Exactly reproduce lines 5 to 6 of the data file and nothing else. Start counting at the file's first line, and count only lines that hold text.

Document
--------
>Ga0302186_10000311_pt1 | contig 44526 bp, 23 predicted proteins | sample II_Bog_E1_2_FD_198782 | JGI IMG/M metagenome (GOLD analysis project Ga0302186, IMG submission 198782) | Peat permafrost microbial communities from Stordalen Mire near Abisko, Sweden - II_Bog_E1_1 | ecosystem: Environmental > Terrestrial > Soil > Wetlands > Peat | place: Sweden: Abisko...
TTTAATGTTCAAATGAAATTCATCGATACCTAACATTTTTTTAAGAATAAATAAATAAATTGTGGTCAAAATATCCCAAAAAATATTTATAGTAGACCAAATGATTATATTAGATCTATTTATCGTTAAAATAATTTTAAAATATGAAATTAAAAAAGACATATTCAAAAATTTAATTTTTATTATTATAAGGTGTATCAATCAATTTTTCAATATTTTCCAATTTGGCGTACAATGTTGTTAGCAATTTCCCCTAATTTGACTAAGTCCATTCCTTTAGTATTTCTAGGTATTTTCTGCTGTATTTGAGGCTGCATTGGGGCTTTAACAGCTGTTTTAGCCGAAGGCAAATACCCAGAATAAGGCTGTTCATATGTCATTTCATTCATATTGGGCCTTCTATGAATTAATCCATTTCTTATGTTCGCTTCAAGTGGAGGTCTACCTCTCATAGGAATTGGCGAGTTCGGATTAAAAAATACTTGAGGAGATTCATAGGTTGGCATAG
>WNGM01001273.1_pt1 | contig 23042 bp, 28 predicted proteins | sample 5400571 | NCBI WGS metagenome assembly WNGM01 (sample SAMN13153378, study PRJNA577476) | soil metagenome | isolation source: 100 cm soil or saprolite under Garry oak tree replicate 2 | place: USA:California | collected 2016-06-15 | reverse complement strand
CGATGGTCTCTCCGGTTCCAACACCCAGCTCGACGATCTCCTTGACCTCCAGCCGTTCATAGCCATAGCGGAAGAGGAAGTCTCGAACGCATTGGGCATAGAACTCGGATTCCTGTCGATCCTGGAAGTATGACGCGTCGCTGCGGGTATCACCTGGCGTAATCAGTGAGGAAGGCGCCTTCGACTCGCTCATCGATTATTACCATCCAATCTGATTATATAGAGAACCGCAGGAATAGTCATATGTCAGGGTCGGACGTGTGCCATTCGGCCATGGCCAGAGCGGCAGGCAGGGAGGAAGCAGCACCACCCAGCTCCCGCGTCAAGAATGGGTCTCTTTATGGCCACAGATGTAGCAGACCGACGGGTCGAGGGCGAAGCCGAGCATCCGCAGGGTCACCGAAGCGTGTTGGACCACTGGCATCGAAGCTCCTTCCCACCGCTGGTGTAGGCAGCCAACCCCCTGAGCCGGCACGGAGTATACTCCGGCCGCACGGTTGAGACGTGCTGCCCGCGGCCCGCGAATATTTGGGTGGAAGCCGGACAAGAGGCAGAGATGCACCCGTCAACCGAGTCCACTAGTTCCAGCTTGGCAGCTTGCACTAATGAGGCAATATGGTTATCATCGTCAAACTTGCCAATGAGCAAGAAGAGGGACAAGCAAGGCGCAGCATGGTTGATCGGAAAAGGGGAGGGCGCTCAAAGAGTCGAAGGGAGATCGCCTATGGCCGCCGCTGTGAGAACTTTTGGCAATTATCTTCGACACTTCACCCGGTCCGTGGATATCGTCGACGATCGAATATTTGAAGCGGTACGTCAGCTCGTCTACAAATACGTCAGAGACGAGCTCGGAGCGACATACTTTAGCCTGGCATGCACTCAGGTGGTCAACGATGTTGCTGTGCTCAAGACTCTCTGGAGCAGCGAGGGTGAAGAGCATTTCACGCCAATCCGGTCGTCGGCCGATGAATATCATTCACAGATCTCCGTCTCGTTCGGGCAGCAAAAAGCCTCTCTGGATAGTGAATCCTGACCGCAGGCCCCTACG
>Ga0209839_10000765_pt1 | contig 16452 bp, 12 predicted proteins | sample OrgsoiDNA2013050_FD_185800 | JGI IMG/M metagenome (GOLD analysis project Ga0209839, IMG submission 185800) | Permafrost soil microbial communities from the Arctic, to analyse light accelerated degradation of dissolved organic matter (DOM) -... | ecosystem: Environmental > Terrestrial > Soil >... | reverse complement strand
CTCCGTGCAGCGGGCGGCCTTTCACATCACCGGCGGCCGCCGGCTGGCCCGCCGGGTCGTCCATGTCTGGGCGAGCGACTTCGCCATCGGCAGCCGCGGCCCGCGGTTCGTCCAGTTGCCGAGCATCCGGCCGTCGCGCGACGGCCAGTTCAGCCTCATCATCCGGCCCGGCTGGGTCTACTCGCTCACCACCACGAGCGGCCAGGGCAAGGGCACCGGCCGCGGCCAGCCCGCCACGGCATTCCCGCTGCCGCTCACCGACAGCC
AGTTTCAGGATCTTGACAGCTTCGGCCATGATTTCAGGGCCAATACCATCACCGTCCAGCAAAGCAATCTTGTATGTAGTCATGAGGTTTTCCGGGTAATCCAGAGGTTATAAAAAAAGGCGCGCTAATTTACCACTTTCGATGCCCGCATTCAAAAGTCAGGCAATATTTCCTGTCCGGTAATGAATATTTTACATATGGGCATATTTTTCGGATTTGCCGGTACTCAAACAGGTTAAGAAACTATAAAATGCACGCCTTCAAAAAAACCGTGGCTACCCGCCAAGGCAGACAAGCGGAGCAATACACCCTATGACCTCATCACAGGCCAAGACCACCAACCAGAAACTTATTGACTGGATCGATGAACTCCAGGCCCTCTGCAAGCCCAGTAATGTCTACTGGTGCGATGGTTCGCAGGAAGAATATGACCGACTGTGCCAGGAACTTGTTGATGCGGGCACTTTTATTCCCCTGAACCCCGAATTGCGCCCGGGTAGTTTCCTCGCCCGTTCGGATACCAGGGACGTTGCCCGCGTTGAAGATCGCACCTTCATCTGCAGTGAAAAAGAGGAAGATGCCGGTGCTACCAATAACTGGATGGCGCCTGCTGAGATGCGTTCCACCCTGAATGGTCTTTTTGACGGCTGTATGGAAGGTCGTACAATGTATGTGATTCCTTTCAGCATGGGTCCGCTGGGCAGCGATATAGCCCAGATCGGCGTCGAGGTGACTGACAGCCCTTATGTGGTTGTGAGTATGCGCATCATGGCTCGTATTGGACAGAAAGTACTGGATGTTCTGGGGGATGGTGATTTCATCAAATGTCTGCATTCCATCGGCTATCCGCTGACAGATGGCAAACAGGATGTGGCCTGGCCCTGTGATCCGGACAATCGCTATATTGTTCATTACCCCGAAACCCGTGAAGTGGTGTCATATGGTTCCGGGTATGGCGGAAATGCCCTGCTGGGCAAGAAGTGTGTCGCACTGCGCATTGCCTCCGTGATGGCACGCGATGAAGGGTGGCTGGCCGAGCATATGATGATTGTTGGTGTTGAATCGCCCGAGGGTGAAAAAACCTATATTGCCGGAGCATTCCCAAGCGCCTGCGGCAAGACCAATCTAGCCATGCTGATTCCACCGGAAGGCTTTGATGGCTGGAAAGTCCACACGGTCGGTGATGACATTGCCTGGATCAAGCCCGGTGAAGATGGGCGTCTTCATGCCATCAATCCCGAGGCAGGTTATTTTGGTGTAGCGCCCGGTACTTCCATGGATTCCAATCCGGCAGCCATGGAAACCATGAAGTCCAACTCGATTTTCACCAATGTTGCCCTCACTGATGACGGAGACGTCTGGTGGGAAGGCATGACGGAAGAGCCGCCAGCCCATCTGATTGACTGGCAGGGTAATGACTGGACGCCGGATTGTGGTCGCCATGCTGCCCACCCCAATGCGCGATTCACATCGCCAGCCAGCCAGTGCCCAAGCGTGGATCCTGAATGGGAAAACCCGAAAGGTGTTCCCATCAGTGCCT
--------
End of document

>Ga0209839_10000765_pt1 | contig 16452 bp, 12 predicted proteins | sample OrgsoiDNA2013050_FD_185800 | JGI IMG/M metagenome (GOLD analysis project Ga0209839, IMG submission 185800) | Permafrost soil microbial communities from the Arctic, to analyse light accelerated degradation of dissolved organic matter (DOM) -... | ecosystem: Environmental > Terrestrial > Soil >... | reverse complement strand
CTCCGTGCAGCGGGCGGCCTTTCACATCACCGGCGGCCGCCGGCTGGCCCGCCGGGTCGTCCATGTCTGGGCGAGCGACTTCGCCATCGGCAGCCGCGGCCCGCGGTTCGTCCAGTTGCCGAGCATCCGGCCGTCGCGCGACGGCCAGTTCAGCCTCATCATCCGGCCCGGCTGGGTCTACTCGCTCACCACCACGAGCGGCCAGGGCAAGGGCACCGGCCGCGGCCAGCCCGCCACGGCATTCCCGCTGCCGCTCACCGACAGCC